What it’s about: (from Goodreads) When Margot signs on to pose as one half of a married couple for the cloning company she works for, she doesn’t expect her partner to interest her in the slightest. It’s just a job—albeit one that comes with a fake marriage. To an undeniably sexy fake husband.
Sergei is an immense stone fortress, cold and calm and—worst of all—so compelling Margot can hardly stand it. She’s supposed to be protecting and maintaining the labs, but all she can think about is unearthing the man beneath the controlled façade and wrapping herself around him.
Even if the man she uncovers is far more than she ever bargained for.
What worked for me (and what didn’t): I’m a fan of Charlotte Stein and I love her to bits on Twitter. That said, this wasn’t my favourite of her books. The first … half? of the book was very internally focused on Margot. In fact, it was so focused on her/in her head, I was only sure of her name because of the blurb. The book is told from her deep first person POV and it isn’t until the second half of the story that there is much dialogue (not that there is a lot because Sergei isn’t a big talker) or much emotion (there is much more of this in the second half and this was the part of the story which shone to me and which I liked best).
It is a sci-fi book but the world building is thin. I *think* that was a deliberate stylistic choice* but unfortunately it didn’t work for me and the way my brain works. We know that Margot and Sergei are in a fake marriage and their task is to protect the clones growing in the lab below their house and transport them (via some kind of underground railway?) to the company. I gathered the clones are used as a kind of slave labour. I didn’t exactly understand why Margot and Sergei had to be married. (Why the fake relationship? Who was scrutinising them? Was cloning not an acceptable public practice in this world? Did people not know? If so, how did the company get away with that – don’t most of the clones look the same?) The first half of the story felt a little to me like that movie Cube. People wake up and they’re in a white cube and they don’t know what’s going on. In some respects, I felt that the beginning of book was a white cube. There were no hooks for me to hang things on, no windows into the world I was in. I spent a lot of the first half mentally scrabbling around for “handholds”. There was an atmosphere of claustrophobia, almost suffocating at times which was very well done even if I found it somewhat uncomfortable. Even so, my favourite line in the book was in Chapter one:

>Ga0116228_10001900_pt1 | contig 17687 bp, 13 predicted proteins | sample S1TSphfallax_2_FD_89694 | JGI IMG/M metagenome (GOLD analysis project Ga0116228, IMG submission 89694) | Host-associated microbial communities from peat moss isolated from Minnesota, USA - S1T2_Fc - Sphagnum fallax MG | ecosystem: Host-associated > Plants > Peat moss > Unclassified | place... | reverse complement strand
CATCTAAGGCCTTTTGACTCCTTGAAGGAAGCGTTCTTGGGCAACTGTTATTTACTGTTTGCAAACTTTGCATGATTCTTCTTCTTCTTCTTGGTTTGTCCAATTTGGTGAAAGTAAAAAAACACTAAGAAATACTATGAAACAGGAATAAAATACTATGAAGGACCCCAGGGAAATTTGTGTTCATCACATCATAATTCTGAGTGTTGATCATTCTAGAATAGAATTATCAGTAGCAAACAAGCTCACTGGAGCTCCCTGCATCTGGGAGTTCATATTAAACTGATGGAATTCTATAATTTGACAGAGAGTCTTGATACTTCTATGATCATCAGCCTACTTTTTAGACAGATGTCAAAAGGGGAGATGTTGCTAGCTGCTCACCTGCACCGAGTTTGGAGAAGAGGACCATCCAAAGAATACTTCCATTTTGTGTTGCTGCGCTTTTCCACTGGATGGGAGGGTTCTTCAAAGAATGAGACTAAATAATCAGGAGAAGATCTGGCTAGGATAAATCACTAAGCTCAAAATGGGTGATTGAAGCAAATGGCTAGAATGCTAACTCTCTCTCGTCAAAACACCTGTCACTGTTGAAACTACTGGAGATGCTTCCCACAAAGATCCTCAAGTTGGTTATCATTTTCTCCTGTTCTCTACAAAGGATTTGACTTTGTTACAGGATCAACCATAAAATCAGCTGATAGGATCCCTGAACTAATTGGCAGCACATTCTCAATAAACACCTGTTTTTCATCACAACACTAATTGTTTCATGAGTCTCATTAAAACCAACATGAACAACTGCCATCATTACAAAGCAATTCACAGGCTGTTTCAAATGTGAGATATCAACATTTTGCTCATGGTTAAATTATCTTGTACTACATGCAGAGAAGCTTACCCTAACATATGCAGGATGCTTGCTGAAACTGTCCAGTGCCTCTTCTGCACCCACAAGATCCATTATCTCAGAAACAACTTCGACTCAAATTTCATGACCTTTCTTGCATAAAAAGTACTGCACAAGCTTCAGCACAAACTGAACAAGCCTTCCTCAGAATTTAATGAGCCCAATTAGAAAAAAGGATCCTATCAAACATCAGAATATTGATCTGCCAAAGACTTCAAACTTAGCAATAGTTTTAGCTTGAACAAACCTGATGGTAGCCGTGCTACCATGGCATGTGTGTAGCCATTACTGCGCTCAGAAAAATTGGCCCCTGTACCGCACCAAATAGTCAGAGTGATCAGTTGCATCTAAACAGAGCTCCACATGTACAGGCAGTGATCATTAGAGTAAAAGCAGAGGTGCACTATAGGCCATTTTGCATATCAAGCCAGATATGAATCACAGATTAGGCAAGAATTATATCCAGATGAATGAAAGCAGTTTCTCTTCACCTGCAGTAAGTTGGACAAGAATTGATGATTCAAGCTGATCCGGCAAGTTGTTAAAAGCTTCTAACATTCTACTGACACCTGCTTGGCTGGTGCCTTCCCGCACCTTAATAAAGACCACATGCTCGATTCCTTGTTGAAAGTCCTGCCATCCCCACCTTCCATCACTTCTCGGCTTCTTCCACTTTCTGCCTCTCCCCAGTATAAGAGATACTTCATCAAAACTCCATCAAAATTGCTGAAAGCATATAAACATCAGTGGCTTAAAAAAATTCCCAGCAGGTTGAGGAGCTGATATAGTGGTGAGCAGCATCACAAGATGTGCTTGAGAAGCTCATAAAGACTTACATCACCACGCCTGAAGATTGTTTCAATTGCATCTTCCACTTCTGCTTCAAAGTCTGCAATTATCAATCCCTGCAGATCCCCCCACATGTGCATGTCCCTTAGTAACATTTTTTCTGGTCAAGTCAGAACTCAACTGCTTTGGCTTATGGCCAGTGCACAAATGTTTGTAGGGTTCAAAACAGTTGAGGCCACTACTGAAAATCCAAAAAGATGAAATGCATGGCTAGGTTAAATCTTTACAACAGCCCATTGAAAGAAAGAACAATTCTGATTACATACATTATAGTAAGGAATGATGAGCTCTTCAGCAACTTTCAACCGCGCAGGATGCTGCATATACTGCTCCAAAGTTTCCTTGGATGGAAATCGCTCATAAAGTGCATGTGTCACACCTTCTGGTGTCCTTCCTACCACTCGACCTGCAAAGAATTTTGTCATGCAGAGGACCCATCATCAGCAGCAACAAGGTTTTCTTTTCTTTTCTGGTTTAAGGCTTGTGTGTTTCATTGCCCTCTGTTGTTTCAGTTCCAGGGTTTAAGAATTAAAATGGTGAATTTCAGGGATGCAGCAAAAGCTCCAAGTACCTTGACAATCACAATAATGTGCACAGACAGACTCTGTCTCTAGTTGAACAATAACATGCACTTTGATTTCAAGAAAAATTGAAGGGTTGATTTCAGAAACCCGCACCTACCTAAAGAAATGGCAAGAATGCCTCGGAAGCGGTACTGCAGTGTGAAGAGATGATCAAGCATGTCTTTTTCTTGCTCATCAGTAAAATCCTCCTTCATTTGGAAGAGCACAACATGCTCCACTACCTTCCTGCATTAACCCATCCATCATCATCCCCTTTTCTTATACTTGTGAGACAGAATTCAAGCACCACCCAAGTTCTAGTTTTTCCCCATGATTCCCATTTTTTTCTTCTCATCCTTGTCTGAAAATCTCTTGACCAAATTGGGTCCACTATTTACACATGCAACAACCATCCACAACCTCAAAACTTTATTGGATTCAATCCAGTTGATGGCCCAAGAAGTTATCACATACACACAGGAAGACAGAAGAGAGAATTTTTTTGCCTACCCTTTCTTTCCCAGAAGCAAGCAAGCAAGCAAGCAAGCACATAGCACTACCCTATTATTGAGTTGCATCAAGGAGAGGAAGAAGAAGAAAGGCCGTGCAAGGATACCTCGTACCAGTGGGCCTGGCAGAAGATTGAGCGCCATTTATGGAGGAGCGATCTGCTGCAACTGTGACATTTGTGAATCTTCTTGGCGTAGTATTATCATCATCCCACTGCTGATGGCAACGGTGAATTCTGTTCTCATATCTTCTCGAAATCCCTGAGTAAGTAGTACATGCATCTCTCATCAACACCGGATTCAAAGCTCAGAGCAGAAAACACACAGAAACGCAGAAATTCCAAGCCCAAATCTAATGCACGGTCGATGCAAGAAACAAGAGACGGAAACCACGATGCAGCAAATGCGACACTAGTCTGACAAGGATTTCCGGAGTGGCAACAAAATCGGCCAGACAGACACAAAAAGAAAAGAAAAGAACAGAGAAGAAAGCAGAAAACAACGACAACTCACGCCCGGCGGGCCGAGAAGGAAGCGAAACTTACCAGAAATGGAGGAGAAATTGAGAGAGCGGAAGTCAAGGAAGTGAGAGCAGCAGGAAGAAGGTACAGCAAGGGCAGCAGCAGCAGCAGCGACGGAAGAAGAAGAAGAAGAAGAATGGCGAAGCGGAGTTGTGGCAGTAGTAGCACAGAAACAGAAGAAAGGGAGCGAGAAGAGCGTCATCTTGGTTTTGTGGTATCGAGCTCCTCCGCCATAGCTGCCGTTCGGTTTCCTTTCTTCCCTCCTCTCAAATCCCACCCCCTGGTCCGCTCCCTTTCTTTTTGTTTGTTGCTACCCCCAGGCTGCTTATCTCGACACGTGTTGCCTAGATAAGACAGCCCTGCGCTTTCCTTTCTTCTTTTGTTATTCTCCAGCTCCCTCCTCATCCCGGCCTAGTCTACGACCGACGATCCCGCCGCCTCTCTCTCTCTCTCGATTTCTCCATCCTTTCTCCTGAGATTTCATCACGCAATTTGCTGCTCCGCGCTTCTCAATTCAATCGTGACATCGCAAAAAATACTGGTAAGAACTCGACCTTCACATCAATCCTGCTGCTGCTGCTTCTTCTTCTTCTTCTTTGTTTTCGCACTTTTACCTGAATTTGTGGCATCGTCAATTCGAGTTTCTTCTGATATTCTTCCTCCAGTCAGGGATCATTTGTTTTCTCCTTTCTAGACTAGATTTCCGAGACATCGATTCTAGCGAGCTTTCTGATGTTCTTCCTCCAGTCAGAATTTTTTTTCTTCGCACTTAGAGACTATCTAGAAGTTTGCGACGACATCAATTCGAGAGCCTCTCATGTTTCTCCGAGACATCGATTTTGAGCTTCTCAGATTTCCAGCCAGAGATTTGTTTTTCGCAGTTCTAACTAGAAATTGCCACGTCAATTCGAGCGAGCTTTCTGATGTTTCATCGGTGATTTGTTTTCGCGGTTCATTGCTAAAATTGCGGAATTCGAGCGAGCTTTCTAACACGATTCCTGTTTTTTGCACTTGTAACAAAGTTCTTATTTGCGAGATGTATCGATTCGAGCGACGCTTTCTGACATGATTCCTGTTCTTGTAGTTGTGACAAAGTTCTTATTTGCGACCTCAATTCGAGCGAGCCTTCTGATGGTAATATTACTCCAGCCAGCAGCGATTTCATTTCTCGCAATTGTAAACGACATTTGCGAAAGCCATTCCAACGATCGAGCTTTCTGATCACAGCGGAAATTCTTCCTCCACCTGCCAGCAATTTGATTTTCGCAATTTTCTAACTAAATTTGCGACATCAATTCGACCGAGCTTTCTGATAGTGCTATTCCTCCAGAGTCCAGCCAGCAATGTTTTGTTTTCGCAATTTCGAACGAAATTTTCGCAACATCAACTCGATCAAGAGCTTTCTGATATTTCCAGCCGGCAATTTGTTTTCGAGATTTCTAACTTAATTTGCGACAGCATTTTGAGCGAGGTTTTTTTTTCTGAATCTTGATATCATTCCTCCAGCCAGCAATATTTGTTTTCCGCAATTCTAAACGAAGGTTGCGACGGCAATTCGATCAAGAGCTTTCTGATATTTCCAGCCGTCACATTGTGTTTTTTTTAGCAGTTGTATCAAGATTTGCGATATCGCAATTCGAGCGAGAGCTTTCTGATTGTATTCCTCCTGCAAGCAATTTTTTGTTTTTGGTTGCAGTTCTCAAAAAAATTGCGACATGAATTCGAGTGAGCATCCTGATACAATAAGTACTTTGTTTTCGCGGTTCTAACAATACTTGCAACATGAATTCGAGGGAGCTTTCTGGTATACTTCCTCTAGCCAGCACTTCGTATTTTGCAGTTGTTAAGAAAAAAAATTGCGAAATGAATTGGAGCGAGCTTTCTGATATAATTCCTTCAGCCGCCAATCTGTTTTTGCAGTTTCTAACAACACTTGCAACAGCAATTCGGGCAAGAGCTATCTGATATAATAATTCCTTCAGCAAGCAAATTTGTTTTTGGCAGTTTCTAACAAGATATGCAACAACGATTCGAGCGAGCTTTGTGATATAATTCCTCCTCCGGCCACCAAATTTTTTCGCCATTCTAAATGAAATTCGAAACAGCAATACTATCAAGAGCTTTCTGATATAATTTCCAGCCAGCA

He was just to the left-hand side of good-looking, and apparently the left-hand side was where her desire lived.
In the second half of the story, it’s not so much that the world building expanded – because it didn’t really. But I liked it better because Sergei and Margot started to have a relationship and I found that compelling and engaging. The sex scenes (as usual) were very hot and told me a lot more about Sergei than I had heretofore known.
I had some worldbuilding questions about the ending and exactly who threatened their lab (I wasn’t clear on that) and what would happen afterwards. By the end, I was very curious about the world contained in Almost Real and I wouldn’t mind spending more time in it and exploring it a bit more.
Margot’s heroics at the end of the story were majorly kickass and I could see the action playing out on the mental screen in my mind. Even though I felt the “world” was a bit thin, I had no problem picturing the lab and the elevator and the office area and the carnage. That part especially felt quite movie-like to me.
What else? *I say deliberate stylistic choice because that is what it felt like – stylised. I’ve read other books by this author and this was a departure in style and tone in many ways. It was kind of… like the movie Moon – where, for the first part I was also a bit in the dark (it also had that same, slightly claustrophobic, close, feel to it). I think it says something about me and the way I read and take in information that the beginning of Almost Real didn’t quite work for me. Just because the style didn’t work for me doesn’t mean it won’t be a ripper for other readers. I’m not a big fan of ambiguity and this is, I think a book, where the reader has to use their imagination more than usual.(Which probably says something about my imagination).
For me, it’s a C+ but I’m really not sure you should take my word for it.